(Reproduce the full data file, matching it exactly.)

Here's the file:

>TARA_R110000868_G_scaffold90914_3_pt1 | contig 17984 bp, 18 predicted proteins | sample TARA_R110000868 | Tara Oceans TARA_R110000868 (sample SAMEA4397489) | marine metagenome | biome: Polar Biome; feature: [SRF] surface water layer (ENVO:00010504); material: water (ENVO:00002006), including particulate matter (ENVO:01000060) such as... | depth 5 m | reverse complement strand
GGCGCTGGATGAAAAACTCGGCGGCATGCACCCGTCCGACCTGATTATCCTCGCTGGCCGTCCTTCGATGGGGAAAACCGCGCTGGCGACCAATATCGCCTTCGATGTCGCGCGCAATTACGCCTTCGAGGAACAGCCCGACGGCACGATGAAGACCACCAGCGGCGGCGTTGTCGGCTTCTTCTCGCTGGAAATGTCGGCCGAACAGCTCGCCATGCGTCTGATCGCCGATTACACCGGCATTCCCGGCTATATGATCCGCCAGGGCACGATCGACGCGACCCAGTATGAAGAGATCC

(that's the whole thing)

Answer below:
>TARA_R110000868_G_scaffold90914_3_pt1 | contig 17984 bp, 18 predicted proteins | sample TARA_R110000868 | Tara Oceans TARA_R110000868 (sample SAMEA4397489) | marine metagenome | biome: Polar Biome; feature: [SRF] surface water layer (ENVO:00010504); material: water (ENVO:00002006), including particulate matter (ENVO:01000060) such as... | depth 5 m | reverse complement strand
GGCGCTGGATGAAAAACTCGGCGGCATGCACCCGTCCGACCTGATTATCCTCGCTGGCCGTCCTTCGATGGGGAAAACCGCGCTGGCGACCAATATCGCCTTCGATGTCGCGCGCAATTACGCCTTCGAGGAACAGCCCGACGGCACGATGAAGACCACCAGCGGCGGCGTTGTCGGCTTCTTCTCGCTGGAAATGTCGGCCGAACAGCTCGCCATGCGTCTGATCGCCGATTACACCGGCATTCCCGGCTATATGATCCGCCAGGGCACGATCGACGCGACCCAGTATGAAGAGATCC